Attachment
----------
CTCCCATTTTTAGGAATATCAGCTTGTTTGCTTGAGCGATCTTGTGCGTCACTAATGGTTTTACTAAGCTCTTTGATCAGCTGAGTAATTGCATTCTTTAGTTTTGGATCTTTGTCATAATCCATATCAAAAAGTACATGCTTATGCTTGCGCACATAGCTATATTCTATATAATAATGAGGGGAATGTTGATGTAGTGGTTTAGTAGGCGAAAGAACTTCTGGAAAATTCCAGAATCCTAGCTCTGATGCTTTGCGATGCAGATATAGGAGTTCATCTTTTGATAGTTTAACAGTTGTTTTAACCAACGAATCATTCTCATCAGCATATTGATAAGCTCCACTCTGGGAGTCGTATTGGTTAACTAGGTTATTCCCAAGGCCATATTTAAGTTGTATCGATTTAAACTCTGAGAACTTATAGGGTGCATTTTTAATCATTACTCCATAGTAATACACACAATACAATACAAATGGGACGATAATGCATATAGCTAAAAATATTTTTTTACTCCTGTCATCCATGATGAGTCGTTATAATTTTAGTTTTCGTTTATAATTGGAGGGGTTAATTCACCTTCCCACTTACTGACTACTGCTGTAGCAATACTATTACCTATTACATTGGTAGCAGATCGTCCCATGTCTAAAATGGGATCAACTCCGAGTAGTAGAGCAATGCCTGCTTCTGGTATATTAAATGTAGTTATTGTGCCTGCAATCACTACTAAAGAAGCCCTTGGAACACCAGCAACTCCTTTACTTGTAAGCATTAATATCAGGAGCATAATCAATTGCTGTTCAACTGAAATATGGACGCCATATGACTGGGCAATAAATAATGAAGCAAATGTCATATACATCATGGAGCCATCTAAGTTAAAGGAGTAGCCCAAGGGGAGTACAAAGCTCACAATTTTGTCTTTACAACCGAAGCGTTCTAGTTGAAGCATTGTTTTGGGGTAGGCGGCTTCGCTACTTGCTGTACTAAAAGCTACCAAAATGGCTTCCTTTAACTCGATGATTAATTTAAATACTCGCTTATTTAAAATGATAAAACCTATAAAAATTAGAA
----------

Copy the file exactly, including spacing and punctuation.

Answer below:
CTCCCATTTTTAGGAATATCAGCTTGTTTGCTTGAGCGATCTTGTGCGTCACTAATGGTTTTACTAAGCTCTTTGATCAGCTGAGTAATTGCATTCTTTAGTTTTGGATCTTTGTCATAATCCATATCAAAAAGTACATGCTTATGCTTGCGCACATAGCTATATTCTATATAATAATGAGGGGAATGTTGATGTAGTGGTTTAGTAGGCGAAAGAACTTCTGGAAAATTCCAGAATCCTAGCTCTGATGCTTTGCGATGCAGATATAGGAGTTCATCTTTTGATAGTTTAACAGTTGTTTTAACCAACGAATCATTCTCATCAGCATATTGATAAGCTCCACTCTGGGAGTCGTATTGGTTAACTAGGTTATTCCCAAGGCCATATTTAAGTTGTATCGATTTAAACTCTGAGAACTTATAGGGTGCATTTTTAATCATTACTCCATAGTAATACACACAATACAATACAAATGGGACGATAATGCATATAGCTAAAAATATTTTTTTACTCCTGTCATCCATGATGAGTCGTTATAATTTTAGTTTTCGTTTATAATTGGAGGGGTTAATTCACCTTCCCACTTACTGACTACTGCTGTAGCAATACTATTACCTATTACATTGGTAGCAGATCGTCCCATGTCTAAAATGGGATCAACTCCGAGTAGTAGAGCAATGCCTGCTTCTGGTATATTAAATGTAGTTATTGTGCCTGCAATCACTACTAAAGAAGCCCTTGGAACACCAGCAACTCCTTTACTTGTAAGCATTAATATCAGGAGCATAATCAATTGCTGTTCAACTGAAATATGGACGCCATATGACTGGGCAATAAATAATGAAGCAAATGTCATATACATCATGGAGCCATCTAAGTTAAAGGAGTAGCCCAAGGGGAGTACAAAGCTCACAATTTTGTCTTTACAACCGAAGCGTTCTAGTTGAAGCATTGTTTTGGGGTAGGCGGCTTCGCTACTTGCTGTACTAAAAGCTACCAAAATGGCTTCCTTTAACTCGATGATTAATTTAAATACTCGCTTATTTAAAATGATAAAACCTATAAAAATTAGAA